WASHINGTON. As Republicans in the House of Representatives continue to negotiate over who will be the next speaker, Texas Democrats celebrate the anniversary of the January 6 attack on the US Capitol two years ago and the work done since to prevent similar violent incidents.
On January 6, 2021, a group of rioters and supporters of former President Donald Trump marched to the US Capitol and temporarily suspended approval of the results of the 2020 presidential election.
More than 930 people have been federally charged so far with their involvement in the attack, including several North Texas residents, according to the Washington Post. Charges range from obstruction of Congress to mutinous conspiracy.
For Texans at the Capitol, January 6th is a personal day.
“On January 6, I wrote to my wife from the floor of the House of Representatives: “No matter what happens, I love you.” And two years later, it’s clear that we were closer to losing our democracy that day than most Americans think,” said Dallas MP Colin Allred.
Houston Democrat Silvia Garcia, who was on the floor of the House of Representatives when the rioters entered the Capitol, said in a statement that Jan. 6 was a traumatic experience that she still thinks about often.
“Many participants, including myself, didn’t know if we would make it home that day,” Garcia said in a statement.
During the attack, several law enforcement officers were killed and another 140 were injured. In memory of January 6, House Democrats led by Hakim Jeffreys stood outside the US Capitol on Friday, along with some families of Capitol police officers killed in the attack.
“We are gathered here to honor their memory and to acknowledge with deep gratitude the tremendous bravery of the hundreds of officers who defended the citadel of democracy on that fateful day,” Jeffreys said.
Several Texas Democrats, elected to Congress but not yet sworn in, joined in Jeffreys’ memory.
Today, I gathered with my colleagues from the House of Representatives to observe a moment of silence for the 5 police officers who died and the 140 police officers who were injured that day. I will never forget their sacrifice, today we honor them and their families. pic.twitter.com/NqCf4HQeo5
— Rep Sylvia Garcia (@RepSylviaGarcia) January 6, 2023
“Today we remember the service and sacrifice of the brave law enforcement officers who fought to protect those of us on the inside and our democratic system of government,” Houston Democrat Lizzie Fletcher said. Twitter.
Since the attack, Democrats have put forward a number of tools to investigate and prevent such attacks, including a bipartisan select committee on January 6 that held 10 public hearings and conducted more than 1,000 interviews.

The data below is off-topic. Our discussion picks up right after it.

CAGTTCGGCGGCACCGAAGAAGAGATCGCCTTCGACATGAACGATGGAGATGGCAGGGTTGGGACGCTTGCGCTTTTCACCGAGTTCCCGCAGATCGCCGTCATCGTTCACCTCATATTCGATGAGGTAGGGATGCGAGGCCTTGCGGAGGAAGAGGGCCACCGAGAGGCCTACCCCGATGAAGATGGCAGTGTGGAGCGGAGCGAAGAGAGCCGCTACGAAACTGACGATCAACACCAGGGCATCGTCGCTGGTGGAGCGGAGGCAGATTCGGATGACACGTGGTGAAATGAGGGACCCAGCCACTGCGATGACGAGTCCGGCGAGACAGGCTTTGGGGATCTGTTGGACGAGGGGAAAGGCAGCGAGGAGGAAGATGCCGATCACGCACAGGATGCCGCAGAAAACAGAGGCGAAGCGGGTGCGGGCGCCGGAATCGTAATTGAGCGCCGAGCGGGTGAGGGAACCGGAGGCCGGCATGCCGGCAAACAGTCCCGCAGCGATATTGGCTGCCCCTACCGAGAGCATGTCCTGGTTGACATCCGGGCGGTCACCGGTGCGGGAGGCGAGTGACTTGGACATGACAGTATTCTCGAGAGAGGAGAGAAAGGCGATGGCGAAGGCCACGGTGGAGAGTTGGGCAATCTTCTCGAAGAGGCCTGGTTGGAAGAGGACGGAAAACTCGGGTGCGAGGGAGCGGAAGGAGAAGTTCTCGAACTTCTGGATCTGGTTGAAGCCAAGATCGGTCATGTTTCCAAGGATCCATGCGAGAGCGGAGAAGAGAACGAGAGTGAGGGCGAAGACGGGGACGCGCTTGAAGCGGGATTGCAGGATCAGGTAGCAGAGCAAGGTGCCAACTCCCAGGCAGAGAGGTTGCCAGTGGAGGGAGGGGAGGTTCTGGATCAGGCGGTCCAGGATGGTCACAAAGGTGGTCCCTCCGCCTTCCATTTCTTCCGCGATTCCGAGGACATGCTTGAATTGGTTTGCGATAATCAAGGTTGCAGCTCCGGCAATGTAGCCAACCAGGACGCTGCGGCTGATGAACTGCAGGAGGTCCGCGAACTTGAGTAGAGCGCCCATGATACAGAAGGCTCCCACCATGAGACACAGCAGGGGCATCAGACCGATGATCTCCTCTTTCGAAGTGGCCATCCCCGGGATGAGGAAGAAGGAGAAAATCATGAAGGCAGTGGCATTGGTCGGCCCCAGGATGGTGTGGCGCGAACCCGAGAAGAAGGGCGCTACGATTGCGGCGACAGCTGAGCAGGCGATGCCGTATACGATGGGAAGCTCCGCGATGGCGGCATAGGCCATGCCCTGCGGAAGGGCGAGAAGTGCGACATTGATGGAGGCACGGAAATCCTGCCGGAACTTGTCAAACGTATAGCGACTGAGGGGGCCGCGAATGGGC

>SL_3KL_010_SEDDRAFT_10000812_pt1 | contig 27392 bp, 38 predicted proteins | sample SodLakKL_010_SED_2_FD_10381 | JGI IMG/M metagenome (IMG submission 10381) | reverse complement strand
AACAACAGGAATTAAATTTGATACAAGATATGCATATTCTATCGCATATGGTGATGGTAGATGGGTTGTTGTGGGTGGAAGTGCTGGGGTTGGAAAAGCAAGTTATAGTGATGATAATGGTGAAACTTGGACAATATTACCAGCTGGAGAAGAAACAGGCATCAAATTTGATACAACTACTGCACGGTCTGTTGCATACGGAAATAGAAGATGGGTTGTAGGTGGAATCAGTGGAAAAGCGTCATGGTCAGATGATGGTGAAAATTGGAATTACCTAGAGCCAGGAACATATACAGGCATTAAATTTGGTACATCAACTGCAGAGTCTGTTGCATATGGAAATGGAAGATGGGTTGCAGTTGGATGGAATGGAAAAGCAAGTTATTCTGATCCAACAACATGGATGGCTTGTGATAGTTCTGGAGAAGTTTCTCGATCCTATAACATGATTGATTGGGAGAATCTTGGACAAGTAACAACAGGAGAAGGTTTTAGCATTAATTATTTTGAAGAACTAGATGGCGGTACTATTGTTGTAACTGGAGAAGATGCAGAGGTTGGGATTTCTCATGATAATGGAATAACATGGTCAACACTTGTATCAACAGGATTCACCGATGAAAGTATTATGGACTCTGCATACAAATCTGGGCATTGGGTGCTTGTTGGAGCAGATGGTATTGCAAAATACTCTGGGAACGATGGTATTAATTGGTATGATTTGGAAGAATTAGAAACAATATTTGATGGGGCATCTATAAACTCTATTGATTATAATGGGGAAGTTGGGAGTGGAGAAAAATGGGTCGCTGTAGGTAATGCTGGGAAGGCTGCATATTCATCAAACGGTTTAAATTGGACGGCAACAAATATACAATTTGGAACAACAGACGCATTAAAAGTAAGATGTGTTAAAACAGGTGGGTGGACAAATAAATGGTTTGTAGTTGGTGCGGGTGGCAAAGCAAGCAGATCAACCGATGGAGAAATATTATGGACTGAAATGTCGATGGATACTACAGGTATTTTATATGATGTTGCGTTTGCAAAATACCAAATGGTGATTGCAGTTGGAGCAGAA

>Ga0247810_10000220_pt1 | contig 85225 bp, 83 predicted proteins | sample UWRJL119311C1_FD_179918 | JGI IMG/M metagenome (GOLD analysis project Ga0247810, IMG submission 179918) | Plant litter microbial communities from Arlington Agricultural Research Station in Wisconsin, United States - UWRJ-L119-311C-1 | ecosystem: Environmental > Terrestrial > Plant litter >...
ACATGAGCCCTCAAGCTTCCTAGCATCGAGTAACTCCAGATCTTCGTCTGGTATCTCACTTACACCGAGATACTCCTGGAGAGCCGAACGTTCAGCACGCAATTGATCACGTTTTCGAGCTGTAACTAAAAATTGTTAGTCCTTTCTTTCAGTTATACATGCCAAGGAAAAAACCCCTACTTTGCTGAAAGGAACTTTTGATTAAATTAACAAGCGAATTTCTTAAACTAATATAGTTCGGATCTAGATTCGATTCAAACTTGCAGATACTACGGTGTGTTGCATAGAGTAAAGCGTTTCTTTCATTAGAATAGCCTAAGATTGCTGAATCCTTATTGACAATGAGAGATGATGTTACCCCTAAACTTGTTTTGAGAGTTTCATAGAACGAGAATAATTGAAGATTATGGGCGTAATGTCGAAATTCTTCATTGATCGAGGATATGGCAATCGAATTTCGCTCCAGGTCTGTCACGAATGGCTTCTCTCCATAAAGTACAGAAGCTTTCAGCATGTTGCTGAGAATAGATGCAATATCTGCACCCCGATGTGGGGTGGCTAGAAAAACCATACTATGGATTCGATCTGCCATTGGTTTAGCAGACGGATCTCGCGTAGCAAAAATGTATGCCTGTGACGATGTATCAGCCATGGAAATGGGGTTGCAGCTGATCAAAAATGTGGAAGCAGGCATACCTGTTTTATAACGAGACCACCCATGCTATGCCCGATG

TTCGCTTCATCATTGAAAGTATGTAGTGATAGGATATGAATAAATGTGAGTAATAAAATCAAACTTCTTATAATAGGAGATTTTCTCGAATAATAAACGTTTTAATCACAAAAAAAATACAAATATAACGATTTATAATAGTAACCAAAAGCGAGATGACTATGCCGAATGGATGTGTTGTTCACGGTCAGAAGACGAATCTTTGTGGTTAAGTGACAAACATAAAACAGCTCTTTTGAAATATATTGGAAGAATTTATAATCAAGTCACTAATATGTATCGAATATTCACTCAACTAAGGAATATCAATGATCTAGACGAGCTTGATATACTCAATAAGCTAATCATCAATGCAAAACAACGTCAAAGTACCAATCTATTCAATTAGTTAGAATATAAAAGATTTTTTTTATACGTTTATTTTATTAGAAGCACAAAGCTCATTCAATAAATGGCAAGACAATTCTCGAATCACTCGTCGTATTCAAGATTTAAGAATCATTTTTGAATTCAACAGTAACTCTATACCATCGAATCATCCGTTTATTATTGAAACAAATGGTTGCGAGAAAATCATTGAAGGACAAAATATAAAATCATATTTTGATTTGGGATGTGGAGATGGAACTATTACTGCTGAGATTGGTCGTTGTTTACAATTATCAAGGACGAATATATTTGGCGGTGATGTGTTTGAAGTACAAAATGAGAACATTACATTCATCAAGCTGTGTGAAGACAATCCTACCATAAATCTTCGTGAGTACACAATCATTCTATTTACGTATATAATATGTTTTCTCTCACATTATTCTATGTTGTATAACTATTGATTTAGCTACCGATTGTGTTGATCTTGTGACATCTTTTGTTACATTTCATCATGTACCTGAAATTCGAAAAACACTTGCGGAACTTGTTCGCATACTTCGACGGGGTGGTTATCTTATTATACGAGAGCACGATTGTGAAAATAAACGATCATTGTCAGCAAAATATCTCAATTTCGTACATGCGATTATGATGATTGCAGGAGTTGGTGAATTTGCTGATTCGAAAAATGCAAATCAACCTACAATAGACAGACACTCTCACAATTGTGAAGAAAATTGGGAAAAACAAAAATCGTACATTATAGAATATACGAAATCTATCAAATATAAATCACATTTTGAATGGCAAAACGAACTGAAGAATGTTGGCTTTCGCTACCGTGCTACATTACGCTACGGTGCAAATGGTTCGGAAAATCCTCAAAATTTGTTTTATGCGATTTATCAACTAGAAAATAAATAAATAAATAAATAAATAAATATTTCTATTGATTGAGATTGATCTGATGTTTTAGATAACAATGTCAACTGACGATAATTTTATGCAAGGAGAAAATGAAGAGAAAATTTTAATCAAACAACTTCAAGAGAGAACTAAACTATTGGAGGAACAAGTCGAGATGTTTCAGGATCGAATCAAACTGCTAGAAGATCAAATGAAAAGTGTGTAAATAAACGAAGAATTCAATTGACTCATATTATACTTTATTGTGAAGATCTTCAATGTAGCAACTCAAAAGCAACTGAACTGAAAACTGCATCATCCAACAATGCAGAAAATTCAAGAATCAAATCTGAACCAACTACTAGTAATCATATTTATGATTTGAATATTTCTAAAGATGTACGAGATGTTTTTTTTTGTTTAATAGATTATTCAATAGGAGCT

In December, the committee began publishing its final report, including transcripts of testimony and findings. At the end of the committee’s work, its members made history by issuing criminal cases to Trump and others.
“An investigation by a bipartisan committee on January 6 provided clear evidence that Donald Trump and his associates were responsible for the deadly attack on the Capitol,” San Antonio Democrat Joaquin Castro said. “Democracy is fragile, and it is our moral and civic duty as Americans to uphold the Constitution and ensure that nothing like this ever happens again.”
While the Democrats recognized the anniversary, the Republicans remained relatively silent on the matter, continuing to negotiate Kevin McCarthy’s candidacy for speaker. Pennsylvania MP Brian Fitzpatrick was the only Republican at the morning’s memorial, according to The Hill.
Last year, on the first anniversary, Texas Senator John Cornyn told The Associated Press that he didn’t plan to memorialize the day, and didn’t think others should, because “this thing has already become too politicized and it’s only going to make things worse.” exacerbate it.”
Fort Worth Democrat Mark Vesey said he didn’t expect the race for speakers to go on for so long. He drew comparisons to the divisions in the country and the Republican Party on display now, and during and before the Civil War, the last time speaker selection took so long.
“I just don’t think there is any surprise that we are where we are today,” Vesey said. “We have to get on our knees and thank God every day that we have a functioning democracy because we obviously can’t take it for granted.”
One of the new additions to the Texas delegation, Dallas Democrat Jasmine Crockett, said that Republicans extending the vote by this length of time would be support for Democrats.
“We’ll remind them of the dysfunction that led up to January 6, the same dysfunction that seems to permeate this house all the time,” Crockett said.
In nominating Jeffries as speaker on the 13th ballot, Rep. Veronica Escobar also referred to the anniversary of the attack.
“I shudder at the thought of what it would mean for a Republican majority to fail to govern that day and what it could mean in the future for those of us who believe in defending democracy abroad and now more than ever here at home. ” Escobar said. .
Washington correspondent Emily Caldwell provided the report.